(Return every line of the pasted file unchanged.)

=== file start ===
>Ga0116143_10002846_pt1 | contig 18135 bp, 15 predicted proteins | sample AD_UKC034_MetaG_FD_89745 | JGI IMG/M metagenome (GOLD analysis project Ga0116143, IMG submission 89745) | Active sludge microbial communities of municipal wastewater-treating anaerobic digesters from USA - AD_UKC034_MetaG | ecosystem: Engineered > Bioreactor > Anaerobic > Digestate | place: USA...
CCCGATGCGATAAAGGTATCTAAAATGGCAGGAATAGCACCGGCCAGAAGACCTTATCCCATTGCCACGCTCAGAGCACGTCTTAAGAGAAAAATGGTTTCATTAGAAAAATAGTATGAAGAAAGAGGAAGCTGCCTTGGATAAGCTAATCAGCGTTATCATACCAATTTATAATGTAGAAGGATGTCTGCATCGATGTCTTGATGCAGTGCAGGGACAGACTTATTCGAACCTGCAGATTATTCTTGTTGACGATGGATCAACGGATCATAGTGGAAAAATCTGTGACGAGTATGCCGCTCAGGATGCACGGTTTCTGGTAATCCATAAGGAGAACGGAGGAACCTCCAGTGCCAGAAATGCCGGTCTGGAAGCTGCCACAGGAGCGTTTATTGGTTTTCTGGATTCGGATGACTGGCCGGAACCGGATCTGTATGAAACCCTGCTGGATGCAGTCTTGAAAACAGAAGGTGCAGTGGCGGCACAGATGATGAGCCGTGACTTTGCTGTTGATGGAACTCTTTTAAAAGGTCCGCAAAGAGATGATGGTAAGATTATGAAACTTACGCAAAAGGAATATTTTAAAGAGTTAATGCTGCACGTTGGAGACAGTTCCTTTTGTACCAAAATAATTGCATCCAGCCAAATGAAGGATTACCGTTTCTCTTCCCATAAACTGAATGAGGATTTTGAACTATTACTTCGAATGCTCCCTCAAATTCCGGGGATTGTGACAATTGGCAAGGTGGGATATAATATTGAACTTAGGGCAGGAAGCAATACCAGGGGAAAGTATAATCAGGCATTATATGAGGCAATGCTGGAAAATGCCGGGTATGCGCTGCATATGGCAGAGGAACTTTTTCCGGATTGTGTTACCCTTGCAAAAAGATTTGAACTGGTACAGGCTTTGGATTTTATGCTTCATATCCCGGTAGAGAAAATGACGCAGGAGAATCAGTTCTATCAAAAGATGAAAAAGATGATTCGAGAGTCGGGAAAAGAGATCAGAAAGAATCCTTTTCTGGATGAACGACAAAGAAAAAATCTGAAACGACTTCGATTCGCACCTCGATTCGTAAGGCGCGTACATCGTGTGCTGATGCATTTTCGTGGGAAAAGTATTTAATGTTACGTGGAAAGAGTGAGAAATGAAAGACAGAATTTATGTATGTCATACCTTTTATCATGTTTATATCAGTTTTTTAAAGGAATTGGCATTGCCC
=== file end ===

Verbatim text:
>Ga0116143_10002846_pt1 | contig 18135 bp, 15 predicted proteins | sample AD_UKC034_MetaG_FD_89745 | JGI IMG/M metagenome (GOLD analysis project Ga0116143, IMG submission 89745) | Active sludge microbial communities of municipal wastewater-treating anaerobic digesters from USA - AD_UKC034_MetaG | ecosystem: Engineered > Bioreactor > Anaerobic > Digestate | place: USA...
CCCGATGCGATAAAGGTATCTAAAATGGCAGGAATAGCACCGGCCAGAAGACCTTATCCCATTGCCACGCTCAGAGCACGTCTTAAGAGAAAAATGGTTTCATTAGAAAAATAGTATGAAGAAAGAGGAAGCTGCCTTGGATAAGCTAATCAGCGTTATCATACCAATTTATAATGTAGAAGGATGTCTGCATCGATGTCTTGATGCAGTGCAGGGACAGACTTATTCGAACCTGCAGATTATTCTTGTTGACGATGGATCAACGGATCATAGTGGAAAAATCTGTGACGAGTATGCCGCTCAGGATGCACGGTTTCTGGTAATCCATAAGGAGAACGGAGGAACCTCCAGTGCCAGAAATGCCGGTCTGGAAGCTGCCACAGGAGCGTTTATTGGTTTTCTGGATTCGGATGACTGGCCGGAACCGGATCTGTATGAAACCCTGCTGGATGCAGTCTTGAAAACAGAAGGTGCAGTGGCGGCACAGATGATGAGCCGTGACTTTGCTGTTGATGGAACTCTTTTAAAAGGTCCGCAAAGAGATGATGGTAAGATTATGAAACTTACGCAAAAGGAATATTTTAAAGAGTTAATGCTGCACGTTGGAGACAGTTCCTTTTGTACCAAAATAATTGCATCCAGCCAAATGAAGGATTACCGTTTCTCTTCCCATAAACTGAATGAGGATTTTGAACTATTACTTCGAATGCTCCCTCAAATTCCGGGGATTGTGACAATTGGCAAGGTGGGATATAATATTGAACTTAGGGCAGGAAGCAATACCAGGGGAAAGTATAATCAGGCATTATATGAGGCAATGCTGGAAAATGCCGGGTATGCGCTGCATATGGCAGAGGAACTTTTTCCGGATTGTGTTACCCTTGCAAAAAGATTTGAACTGGTACAGGCTTTGGATTTTATGCTTCATATCCCGGTAGAGAAAATGACGCAGGAGAATCAGTTCTATCAAAAGATGAAAAAGATGATTCGAGAGTCGGGAAAAGAGATCAGAAAGAATCCTTTTCTGGATGAACGACAAAGAAAAAATCTGAAACGACTTCGATTCGCACCTCGATTCGTAAGGCGCGTACATCGTGTGCTGATGCATTTTCGTGGGAAAAGTATTTAATGTTACGTGGAAAGAGTGAGAAATGAAAGACAGAATTTATGTATGTCATACCTTTTATCATGTTTATATCAGTTTTTTAAAGGAATTGGCATTGCCC